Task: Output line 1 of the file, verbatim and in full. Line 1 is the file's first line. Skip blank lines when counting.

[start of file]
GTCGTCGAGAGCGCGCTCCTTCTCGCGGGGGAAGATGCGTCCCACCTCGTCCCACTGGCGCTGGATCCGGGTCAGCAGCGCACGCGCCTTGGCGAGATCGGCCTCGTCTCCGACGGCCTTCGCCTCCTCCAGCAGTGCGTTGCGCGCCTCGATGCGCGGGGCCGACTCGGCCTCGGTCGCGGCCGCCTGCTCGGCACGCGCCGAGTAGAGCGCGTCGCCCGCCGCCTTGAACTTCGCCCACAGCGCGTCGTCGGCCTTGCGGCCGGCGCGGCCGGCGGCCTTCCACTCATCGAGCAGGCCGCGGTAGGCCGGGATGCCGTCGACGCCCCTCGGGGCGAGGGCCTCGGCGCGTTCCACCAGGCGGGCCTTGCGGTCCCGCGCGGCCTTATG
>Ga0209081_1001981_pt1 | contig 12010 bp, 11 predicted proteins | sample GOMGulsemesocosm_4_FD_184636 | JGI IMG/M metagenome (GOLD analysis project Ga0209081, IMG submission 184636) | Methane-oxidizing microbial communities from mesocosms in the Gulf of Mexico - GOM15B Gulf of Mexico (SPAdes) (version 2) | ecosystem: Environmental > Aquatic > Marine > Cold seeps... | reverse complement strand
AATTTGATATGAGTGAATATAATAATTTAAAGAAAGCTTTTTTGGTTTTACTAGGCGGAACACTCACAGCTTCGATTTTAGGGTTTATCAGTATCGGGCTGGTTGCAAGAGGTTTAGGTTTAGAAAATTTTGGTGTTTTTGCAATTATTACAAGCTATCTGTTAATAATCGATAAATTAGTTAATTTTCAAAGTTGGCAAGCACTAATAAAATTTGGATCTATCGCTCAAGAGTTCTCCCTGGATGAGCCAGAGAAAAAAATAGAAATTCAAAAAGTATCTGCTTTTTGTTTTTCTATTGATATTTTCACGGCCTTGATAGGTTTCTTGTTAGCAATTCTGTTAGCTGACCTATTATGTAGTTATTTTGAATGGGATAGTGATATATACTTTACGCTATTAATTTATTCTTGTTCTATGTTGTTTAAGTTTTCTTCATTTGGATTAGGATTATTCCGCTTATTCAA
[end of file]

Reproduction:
GTCGTCGAGAGCGCGCTCCTTCTCGCGGGGGAAGATGCGTCCCACCTCGTCCCACTGGCGCTGGATCCGGGTCAGCAGCGCACGCGCCTTGGCGAGATCGGCCTCGTCTCCGACGGCCTTCGCCTCCTCCAGCAGTGCGTTGCGCGCCTCGATGCGCGGGGCCGACTCGGCCTCGGTCGCGGCCGCCTGCTCGGCACGCGCCGAGTAGAGCGCGTCGCCCGCCGCCTTGAACTTCGCCCACAGCGCGTCGTCGGCCTTGCGGCCGGCGCGGCCGGCGGCCTTCCACTCATCGAGCAGGCCGCGGTAGGCCGGGATGCCGTCGACGCCCCTCGGGGCGAGGGCCTCGGCGCGTTCCACCAGGCGGGCCTTGCGGTCCCGCGCGGCCTTATG